"They're no more interested in the issue than in the impeachment trial of Andrew Johnson 100 years earlier," said Dennis Pfennig, history department chairman at Hayfield Secondary School in Fairfax County.
"It's history; it's gone and it's passed," West Springfield junior Stefanie Gooden, 16, said during lunch in the school cafeteria. "It doesn't really affect me."
For Yoder, who was a conservative high school student in central Pennsylvania at the time of the break-in, the events that followed made an indelible imprint.
"A lot of myths that I had about government were shattered," he said in an interview. "That, more than anything else, colors the way I teach history. I feel my job is to walk around with a big pin and burst a lot of bubbles. A lot of these kids have a very shaky concept of reality."
During class that day, Yoder tried to convey to his students the electric uncertainty of living through the break-in, congressional hearings, Saturday Night Massacre firings, the resignations that brought Gerald Ford to the presidency and Nelson Rockefeller to the vice presidency.
"People your age were very upset," he told his students. "We had no idea what was going to happen. There were two people in office who people hadn't voted for."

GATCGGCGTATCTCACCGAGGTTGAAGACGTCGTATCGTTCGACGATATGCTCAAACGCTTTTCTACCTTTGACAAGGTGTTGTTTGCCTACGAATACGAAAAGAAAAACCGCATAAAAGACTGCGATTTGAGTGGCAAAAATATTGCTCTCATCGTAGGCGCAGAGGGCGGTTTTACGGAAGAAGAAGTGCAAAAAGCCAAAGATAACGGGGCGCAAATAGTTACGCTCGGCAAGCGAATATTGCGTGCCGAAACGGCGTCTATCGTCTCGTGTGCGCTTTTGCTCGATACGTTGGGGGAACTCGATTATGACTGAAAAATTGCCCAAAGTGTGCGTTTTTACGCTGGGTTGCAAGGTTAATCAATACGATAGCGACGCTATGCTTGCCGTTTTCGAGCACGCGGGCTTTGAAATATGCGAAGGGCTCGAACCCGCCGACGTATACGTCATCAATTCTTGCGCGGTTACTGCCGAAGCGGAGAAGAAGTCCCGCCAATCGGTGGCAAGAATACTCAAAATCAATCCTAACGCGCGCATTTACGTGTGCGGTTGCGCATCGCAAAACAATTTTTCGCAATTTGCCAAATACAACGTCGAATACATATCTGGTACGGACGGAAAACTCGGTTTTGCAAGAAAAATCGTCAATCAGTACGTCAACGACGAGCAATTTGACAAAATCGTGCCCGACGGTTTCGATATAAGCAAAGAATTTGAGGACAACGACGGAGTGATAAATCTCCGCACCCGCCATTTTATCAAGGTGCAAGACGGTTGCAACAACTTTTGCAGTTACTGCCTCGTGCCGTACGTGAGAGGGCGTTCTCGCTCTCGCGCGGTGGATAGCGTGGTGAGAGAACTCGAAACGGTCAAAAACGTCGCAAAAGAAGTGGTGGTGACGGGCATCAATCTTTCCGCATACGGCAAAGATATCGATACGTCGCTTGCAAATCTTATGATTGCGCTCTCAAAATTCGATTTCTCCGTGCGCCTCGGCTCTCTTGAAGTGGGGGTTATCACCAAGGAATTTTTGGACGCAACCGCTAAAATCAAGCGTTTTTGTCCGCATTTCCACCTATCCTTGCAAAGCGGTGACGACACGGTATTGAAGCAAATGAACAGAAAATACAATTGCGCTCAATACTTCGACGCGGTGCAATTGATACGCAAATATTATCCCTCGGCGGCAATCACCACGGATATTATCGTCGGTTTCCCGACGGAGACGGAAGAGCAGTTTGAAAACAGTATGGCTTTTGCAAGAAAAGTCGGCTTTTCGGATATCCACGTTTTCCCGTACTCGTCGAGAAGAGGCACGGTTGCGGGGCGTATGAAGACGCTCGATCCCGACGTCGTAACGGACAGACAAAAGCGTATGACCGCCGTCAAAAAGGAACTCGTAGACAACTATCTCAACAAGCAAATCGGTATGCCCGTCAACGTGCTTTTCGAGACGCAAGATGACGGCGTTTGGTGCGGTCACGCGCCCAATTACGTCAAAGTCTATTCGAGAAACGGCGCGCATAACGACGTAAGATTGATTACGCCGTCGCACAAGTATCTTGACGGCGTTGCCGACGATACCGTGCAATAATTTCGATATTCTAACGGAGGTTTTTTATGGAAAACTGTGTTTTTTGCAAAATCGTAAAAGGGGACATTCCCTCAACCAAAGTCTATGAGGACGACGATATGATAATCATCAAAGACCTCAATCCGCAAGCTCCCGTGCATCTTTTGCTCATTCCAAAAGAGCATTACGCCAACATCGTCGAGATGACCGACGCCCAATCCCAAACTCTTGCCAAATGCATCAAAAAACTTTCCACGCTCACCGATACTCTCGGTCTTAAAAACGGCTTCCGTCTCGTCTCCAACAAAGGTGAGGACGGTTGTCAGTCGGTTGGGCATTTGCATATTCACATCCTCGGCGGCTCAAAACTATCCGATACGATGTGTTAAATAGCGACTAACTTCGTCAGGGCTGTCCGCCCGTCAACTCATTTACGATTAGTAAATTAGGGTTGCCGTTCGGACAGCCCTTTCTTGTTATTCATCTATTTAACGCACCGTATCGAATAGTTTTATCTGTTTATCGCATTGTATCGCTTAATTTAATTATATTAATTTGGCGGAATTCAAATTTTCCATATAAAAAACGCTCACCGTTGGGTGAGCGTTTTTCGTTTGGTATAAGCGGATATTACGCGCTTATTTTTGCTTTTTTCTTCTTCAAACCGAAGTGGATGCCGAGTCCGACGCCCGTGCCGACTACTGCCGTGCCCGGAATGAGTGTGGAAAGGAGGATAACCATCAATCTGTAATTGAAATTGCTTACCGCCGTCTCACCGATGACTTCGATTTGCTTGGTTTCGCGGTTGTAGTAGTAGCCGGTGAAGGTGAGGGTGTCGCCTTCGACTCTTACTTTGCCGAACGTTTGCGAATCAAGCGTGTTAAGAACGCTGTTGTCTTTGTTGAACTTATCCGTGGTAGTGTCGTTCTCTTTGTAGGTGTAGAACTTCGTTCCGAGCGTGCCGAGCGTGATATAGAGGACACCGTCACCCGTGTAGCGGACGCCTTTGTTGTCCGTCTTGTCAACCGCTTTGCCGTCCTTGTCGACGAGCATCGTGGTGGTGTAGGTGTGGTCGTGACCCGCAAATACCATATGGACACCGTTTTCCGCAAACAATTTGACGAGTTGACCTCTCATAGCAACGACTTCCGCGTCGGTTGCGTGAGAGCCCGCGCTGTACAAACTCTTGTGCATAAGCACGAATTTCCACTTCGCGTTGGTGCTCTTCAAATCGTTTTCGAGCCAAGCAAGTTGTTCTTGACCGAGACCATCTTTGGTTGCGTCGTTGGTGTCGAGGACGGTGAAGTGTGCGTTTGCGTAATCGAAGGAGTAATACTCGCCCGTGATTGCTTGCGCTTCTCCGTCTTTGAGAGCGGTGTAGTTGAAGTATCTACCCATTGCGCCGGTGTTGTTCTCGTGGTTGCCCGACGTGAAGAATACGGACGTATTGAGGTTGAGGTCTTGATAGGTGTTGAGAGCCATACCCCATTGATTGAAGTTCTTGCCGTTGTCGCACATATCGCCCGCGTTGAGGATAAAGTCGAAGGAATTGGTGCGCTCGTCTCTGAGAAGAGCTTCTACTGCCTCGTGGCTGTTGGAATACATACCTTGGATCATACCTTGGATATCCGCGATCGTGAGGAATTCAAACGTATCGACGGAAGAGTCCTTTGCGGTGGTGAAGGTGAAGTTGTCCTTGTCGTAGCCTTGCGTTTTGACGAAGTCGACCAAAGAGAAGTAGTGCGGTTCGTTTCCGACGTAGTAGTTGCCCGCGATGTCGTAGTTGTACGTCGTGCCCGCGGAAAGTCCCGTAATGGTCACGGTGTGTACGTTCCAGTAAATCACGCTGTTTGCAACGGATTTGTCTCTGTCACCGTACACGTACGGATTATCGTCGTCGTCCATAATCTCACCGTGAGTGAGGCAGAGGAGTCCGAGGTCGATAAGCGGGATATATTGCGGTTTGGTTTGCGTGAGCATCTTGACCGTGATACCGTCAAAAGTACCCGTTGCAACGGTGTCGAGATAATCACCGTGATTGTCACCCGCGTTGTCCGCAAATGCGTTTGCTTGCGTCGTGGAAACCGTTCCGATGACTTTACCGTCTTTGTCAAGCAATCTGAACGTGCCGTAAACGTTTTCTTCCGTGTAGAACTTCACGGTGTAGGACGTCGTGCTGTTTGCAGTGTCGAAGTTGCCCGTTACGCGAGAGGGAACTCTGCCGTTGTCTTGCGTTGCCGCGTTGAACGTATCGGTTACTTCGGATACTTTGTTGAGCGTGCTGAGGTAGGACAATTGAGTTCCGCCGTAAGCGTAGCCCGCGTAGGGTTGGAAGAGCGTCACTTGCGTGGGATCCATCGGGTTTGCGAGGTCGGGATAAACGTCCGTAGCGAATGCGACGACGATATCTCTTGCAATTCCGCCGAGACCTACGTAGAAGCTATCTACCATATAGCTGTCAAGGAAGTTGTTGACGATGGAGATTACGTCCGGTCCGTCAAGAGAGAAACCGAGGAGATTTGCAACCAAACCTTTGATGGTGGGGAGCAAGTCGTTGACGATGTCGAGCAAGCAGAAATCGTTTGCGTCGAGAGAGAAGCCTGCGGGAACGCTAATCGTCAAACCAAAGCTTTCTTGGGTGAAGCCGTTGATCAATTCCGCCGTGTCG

His own family argued about Watergate around the dinner table, the teacher said. He described high school classes that turned into political arguments among best friends with differing views.
Yoder carefully led his students through the events of 1972 and up to Nixon's resignation two years later, extracting a lesson from each turn of history. Watergate was an example of the power struggle between the president and Congress, he said -- a struggle that is now being repeated during the Iran-contra hearings.
Was Nixon the only president who deliberately did something wrong? Yoder asked. He elicited from his students examples from other eras, but contributed his own view that Nixon had a more profound impact in destroying trust in government.
"As a citizen, with Watergate or Iran, what is your responsibility?" the teacher queried.